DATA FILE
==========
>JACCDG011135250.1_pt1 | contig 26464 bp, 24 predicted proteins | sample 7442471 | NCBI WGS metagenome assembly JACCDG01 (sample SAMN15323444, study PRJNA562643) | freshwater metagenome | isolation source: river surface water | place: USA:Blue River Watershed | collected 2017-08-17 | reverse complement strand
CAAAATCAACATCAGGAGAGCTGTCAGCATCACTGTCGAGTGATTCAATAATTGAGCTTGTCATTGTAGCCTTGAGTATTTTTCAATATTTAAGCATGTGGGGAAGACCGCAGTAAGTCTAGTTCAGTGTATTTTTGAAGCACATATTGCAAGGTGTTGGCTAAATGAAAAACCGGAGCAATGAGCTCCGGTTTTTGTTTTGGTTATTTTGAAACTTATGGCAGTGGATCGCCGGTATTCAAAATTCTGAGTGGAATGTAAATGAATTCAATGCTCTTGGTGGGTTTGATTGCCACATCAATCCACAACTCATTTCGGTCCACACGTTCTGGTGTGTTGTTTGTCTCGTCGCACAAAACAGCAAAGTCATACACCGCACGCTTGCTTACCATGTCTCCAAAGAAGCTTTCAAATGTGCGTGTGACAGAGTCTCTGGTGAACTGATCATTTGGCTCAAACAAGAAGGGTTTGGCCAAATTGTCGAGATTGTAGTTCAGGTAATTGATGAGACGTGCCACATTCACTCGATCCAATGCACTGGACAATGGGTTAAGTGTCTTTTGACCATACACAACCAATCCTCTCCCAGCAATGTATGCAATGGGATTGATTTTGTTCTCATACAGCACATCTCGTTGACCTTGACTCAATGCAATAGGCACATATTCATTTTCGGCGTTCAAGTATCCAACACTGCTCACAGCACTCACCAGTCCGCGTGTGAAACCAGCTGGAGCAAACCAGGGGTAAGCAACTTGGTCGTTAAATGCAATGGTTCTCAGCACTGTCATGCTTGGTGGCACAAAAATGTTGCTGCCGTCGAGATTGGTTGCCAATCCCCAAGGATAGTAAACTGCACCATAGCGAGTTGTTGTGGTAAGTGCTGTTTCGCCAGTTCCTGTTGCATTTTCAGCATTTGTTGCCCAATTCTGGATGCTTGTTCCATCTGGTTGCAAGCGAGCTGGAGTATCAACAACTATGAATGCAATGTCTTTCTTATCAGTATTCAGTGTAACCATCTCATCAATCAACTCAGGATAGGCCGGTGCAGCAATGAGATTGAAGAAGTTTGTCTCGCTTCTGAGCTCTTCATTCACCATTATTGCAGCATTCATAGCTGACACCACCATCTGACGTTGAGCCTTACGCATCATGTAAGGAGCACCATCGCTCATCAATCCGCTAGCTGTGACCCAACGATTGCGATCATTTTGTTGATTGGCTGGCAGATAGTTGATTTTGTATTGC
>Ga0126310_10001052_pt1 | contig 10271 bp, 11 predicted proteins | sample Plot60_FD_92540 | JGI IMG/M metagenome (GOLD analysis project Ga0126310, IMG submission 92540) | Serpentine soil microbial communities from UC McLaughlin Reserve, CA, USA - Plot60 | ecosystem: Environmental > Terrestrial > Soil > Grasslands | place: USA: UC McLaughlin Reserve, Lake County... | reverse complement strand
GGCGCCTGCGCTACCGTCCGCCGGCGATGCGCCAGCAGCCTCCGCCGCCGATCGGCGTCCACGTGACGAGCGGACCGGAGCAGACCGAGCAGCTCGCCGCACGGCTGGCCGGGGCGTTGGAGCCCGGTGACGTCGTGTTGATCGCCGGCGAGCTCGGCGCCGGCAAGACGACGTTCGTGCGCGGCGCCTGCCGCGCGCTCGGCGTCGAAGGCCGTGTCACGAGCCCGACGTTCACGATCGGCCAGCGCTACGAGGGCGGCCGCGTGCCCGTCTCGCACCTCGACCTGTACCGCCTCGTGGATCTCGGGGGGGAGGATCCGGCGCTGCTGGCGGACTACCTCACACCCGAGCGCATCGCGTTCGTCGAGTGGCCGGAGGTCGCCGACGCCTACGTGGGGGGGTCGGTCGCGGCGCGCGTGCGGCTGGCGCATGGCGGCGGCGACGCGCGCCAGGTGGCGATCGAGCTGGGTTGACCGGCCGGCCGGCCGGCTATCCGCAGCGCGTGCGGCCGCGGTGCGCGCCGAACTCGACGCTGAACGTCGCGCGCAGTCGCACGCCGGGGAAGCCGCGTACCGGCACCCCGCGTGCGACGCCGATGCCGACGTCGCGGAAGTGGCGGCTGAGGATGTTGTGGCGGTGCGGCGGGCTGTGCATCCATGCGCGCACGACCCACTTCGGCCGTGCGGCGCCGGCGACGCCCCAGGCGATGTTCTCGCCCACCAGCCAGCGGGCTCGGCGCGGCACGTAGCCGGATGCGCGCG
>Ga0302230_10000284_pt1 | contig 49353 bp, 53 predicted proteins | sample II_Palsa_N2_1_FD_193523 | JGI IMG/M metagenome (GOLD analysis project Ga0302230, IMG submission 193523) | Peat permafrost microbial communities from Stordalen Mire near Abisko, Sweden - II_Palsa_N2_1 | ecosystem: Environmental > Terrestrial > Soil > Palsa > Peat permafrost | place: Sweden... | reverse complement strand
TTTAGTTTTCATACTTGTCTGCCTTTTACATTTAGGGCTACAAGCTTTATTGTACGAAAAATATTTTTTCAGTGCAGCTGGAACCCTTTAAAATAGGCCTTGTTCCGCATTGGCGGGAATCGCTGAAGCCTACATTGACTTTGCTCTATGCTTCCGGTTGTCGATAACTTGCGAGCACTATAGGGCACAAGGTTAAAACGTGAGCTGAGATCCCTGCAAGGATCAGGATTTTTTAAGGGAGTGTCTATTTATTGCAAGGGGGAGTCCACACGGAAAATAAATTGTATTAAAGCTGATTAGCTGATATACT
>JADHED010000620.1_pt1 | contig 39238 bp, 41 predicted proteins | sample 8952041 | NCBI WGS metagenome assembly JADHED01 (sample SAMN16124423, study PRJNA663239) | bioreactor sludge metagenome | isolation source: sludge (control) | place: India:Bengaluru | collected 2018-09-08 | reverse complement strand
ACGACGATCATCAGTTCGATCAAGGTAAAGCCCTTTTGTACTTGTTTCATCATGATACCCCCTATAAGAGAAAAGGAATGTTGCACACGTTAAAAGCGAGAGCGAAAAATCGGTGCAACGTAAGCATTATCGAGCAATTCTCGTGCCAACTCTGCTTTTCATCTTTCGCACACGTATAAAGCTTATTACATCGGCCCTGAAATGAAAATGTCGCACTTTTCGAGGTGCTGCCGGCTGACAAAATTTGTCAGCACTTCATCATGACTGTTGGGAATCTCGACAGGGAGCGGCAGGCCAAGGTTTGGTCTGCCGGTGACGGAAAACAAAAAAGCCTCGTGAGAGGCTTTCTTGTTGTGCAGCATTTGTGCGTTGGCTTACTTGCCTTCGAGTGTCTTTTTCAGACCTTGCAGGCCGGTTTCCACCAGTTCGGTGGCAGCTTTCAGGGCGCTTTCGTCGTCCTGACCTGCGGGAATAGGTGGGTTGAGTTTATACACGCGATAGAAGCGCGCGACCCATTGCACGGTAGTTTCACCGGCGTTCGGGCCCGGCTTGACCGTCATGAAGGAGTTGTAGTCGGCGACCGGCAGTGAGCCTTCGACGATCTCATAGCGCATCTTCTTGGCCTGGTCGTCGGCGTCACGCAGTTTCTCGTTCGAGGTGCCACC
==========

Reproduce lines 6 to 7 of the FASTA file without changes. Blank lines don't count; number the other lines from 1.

TTTAGTTTTCATACTTGTCTGCCTTTTACATTTAGGGCTACAAGCTTTATTGTACGAAAAATATTTTTTCAGTGCAGCTGGAACCCTTTAAAATAGGCCTTGTTCCGCATTGGCGGGAATCGCTGAAGCCTACATTGACTTTGCTCTATGCTTCCGGTTGTCGATAACTTGCGAGCACTATAGGGCACAAGGTTAAAACGTGAGCTGAGATCCCTGCAAGGATCAGGATTTTTTAAGGGAGTGTCTATTTATTGCAAGGGGGAGTCCACACGGAAAATAAATTGTATTAAAGCTGATTAGCTGATATACT
>JADHED010000620.1_pt1 | contig 39238 bp, 41 predicted proteins | sample 8952041 | NCBI WGS metagenome assembly JADHED01 (sample SAMN16124423, study PRJNA663239) | bioreactor sludge metagenome | isolation source: sludge (control) | place: India:Bengaluru | collected 2018-09-08 | reverse complement strand